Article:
High level of resistant bacteria circulating in the environment, food chain and community: A call to strengthen One Health Surveillance on antimicrobial resistance in Zimbabwe
Antimicrobial resistance (AMR) is a threat to global public health, which involves the human, animal, plants, food, and environment sectors. AMR happens when germs like bacteria and fungi develop the ability to defeat the drugs designed to kill them. As a result, the medicines become ineffective, and infections can persist in the body and/or spread to others. This increases illness and even deaths in humans, animals and plants. It also has implications for food safety, food security and the economic well-being of millions of people.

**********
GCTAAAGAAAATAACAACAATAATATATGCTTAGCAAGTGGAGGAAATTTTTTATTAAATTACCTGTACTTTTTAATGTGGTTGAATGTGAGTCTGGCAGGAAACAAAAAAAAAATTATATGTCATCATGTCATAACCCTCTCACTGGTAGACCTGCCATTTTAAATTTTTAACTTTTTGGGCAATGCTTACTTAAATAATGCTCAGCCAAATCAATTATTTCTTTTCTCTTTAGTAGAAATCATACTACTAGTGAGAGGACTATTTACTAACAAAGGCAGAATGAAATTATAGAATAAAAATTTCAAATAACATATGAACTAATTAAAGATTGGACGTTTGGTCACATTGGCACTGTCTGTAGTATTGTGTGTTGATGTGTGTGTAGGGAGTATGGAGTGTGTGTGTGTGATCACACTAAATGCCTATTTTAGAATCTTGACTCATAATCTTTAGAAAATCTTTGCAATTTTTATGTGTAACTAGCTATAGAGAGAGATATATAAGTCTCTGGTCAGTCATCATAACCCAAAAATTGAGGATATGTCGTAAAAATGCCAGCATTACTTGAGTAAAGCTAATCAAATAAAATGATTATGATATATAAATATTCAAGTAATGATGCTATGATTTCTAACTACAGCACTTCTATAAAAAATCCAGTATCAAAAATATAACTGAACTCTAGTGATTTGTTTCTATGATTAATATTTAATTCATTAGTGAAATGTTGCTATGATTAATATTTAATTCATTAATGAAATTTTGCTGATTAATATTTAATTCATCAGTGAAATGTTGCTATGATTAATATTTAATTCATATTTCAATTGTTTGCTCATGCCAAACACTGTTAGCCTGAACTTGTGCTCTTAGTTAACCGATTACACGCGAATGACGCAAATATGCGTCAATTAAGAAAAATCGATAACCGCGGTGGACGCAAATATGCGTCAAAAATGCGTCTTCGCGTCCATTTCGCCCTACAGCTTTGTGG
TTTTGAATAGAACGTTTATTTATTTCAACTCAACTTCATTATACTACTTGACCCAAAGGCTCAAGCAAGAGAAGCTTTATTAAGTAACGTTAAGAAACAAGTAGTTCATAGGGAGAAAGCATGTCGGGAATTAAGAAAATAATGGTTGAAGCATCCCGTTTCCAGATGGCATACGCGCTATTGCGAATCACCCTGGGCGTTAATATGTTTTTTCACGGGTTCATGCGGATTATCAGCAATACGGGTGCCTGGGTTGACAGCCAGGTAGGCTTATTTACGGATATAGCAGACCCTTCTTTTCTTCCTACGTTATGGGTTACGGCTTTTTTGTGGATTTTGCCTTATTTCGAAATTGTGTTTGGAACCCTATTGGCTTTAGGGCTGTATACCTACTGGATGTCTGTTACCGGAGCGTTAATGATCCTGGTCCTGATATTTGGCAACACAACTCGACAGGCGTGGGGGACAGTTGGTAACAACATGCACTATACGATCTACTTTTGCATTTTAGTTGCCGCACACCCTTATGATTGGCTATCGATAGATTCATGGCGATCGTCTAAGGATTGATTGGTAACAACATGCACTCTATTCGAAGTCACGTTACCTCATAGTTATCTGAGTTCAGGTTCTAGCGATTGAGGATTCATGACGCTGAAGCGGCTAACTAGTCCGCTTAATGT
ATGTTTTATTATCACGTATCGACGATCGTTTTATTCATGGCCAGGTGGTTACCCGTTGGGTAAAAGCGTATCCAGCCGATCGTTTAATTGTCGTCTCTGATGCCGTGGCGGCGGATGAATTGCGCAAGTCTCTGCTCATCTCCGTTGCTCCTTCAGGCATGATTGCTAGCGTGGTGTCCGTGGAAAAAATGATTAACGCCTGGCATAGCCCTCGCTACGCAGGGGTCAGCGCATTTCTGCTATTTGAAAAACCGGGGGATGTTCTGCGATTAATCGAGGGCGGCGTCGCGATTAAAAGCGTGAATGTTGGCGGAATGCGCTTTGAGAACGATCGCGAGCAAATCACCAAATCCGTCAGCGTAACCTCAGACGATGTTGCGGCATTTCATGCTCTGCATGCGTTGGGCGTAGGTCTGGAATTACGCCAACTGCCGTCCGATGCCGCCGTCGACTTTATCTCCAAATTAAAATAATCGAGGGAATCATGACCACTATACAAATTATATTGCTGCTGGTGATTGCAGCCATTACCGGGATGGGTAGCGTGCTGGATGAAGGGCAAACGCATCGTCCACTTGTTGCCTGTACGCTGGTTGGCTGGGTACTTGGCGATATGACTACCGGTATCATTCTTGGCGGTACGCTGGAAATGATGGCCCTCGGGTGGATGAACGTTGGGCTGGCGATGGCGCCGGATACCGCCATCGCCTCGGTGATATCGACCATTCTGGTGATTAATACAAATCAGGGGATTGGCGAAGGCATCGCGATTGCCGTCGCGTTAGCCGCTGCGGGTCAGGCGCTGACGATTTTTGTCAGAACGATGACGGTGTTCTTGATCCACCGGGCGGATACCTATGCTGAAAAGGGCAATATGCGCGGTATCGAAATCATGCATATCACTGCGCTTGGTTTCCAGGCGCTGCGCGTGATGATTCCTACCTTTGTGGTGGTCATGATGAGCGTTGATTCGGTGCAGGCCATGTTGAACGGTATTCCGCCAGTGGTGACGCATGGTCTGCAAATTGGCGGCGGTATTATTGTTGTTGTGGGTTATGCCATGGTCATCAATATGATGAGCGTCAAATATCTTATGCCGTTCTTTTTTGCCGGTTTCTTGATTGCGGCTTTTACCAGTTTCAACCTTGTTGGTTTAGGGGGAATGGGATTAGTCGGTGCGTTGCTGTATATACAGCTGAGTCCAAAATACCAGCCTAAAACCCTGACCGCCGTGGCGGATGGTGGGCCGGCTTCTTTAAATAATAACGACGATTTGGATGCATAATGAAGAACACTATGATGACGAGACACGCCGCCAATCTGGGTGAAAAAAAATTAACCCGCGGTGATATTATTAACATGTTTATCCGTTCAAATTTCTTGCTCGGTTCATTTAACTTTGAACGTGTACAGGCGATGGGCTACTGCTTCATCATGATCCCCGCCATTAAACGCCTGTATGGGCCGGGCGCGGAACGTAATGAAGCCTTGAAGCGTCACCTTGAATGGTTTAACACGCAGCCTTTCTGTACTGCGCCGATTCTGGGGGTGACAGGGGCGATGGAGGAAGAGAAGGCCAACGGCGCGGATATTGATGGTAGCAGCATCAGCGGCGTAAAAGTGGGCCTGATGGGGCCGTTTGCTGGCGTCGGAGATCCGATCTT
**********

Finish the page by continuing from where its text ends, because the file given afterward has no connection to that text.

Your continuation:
In 2017, Zimbabwe established a One Health AMR surveillance system through which AMR studies were done to understand the characteristics of bacteria which caused cholera and typhoid outbreaks in the recent past. However, a robust multisectoral surveillance system is needed to generate reliable data to assess the magnitude of AMR in Zimbabwe.
To strengthen Zimbabwe’s One Health AMR surveillance, the country implemented the WHO Extended Spectrum Beta-Lactamase Escherichia coli (ESBL Ec) Tricycle protocol. The Tricycle protocol detects and estimates, the proportion of highly drug resistant bacteria, (ESBL Ec) in three key sectors, namely: humans (hospital and community); the food chain (animals); and the environment.
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CAPI (Continuous AMR Partnering Initiative) unites Suppliers and Users worldwide with the aim to add to the curbing of AMR.